Wednesday, August 11, 2010

Play-acting orang-utans signal their desires

They might not win any Oscars, but orang-utans can act. They have been caught on camera performing "pantomimes", in which they express their intentions and desires by acting them out. The finding challenges the view that these behaviours are exclusive to humans.

Non-human great apes such as orang-utans and chimpanzees were already known to display meaningful gestures. They might throw an object when angry, for example. But that is a far cry from displaying actions that are intentionally symbolic and referential – the behaviour known as pantomiming.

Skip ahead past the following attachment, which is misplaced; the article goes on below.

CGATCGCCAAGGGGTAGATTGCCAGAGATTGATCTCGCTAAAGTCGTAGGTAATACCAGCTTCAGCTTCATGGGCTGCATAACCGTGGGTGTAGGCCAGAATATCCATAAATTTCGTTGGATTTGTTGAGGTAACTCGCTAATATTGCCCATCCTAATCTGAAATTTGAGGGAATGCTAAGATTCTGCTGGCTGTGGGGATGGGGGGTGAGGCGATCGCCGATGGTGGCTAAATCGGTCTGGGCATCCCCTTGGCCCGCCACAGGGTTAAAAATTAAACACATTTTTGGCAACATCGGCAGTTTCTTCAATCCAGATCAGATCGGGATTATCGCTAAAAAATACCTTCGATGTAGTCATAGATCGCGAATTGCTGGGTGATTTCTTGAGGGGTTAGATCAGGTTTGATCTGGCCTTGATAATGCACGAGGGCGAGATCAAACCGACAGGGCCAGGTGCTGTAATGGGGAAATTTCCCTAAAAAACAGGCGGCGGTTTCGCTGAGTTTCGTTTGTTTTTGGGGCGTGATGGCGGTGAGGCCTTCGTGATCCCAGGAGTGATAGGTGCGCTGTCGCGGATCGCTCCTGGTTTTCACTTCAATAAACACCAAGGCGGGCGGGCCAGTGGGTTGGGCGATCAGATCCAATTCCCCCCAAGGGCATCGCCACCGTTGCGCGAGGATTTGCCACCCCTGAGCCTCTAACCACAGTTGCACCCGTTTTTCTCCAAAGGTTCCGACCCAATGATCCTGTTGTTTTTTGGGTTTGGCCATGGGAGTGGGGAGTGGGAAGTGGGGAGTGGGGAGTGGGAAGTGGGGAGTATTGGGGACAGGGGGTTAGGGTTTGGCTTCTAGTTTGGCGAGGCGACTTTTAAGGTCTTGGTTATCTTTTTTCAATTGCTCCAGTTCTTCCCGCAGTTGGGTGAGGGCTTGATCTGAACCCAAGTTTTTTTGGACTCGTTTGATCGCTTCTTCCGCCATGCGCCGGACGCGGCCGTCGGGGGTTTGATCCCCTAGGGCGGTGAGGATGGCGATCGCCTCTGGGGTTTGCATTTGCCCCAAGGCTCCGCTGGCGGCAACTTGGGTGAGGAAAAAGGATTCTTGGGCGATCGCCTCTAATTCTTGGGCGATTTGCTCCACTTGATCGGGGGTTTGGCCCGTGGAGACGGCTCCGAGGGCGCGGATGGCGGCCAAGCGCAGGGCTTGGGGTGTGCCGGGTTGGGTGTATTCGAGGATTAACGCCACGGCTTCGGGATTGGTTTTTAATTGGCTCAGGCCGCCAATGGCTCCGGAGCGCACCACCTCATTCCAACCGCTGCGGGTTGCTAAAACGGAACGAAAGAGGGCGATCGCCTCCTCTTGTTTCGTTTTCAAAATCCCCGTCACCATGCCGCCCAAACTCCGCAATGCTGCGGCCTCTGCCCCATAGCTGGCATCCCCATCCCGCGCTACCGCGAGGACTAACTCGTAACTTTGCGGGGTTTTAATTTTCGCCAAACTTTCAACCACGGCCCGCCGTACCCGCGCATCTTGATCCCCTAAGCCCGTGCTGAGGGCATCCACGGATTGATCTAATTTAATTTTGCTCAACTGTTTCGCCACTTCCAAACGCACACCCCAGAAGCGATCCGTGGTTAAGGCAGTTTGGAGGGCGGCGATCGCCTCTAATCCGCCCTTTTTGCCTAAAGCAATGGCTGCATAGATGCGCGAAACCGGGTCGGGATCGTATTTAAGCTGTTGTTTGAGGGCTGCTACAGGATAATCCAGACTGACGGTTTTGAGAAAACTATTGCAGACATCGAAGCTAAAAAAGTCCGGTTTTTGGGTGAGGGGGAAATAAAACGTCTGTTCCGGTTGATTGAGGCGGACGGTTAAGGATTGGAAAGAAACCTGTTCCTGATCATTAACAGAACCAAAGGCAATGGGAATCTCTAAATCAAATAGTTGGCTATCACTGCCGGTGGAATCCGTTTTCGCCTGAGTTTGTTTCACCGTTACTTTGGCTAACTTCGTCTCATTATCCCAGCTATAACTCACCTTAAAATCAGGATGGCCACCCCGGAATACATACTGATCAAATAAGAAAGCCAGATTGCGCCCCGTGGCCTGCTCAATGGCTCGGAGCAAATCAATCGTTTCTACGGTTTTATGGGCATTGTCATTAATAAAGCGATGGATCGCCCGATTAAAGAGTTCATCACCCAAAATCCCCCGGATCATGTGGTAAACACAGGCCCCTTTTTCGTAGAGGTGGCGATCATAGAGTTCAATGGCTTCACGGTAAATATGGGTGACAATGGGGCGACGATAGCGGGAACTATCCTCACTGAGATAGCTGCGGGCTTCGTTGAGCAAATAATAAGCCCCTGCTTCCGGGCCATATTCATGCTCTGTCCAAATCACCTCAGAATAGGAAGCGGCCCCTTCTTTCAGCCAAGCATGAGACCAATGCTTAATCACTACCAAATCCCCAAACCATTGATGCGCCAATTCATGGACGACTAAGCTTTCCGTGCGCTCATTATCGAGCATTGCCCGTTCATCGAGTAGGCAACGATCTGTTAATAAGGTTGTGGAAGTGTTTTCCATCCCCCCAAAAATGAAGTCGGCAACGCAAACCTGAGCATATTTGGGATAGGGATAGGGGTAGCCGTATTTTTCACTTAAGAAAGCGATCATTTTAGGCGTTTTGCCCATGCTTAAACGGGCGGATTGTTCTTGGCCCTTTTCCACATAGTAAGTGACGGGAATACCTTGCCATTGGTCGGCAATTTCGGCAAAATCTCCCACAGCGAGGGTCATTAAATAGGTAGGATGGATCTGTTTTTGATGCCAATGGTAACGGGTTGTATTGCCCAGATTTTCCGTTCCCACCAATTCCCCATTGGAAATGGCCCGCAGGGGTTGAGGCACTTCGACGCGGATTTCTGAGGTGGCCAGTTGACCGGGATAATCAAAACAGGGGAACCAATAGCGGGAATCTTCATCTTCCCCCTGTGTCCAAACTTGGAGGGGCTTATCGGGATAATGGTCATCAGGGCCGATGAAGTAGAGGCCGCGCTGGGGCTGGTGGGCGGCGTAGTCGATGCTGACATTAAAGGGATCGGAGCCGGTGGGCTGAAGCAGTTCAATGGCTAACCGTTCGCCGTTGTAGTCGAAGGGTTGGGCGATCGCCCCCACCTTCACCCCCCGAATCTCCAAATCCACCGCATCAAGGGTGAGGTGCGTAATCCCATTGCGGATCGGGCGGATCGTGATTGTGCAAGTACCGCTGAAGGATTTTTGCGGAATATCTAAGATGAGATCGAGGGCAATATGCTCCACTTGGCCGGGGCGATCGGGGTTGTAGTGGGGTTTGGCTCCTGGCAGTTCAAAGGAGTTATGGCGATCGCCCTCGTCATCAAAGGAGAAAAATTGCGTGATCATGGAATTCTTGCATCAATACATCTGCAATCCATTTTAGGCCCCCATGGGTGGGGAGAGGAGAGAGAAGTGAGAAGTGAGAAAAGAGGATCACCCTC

"Pantomime is considered uniquely human," says Anne Russon from York University in Toronto, Canada. "It is based on imitation, recreating behaviours you have seen somewhere else, which can be considered complex and beyond the grasp of most non-human species."

Yet over years she has worked with great apes, Russon has seen several cases that she thought could be considered pantomiming. So to gather more concrete evidence, she and colleague Kristin Andrews searched through 20 years of data on the behaviour of free-ranging, rehabilitated orang-utans.

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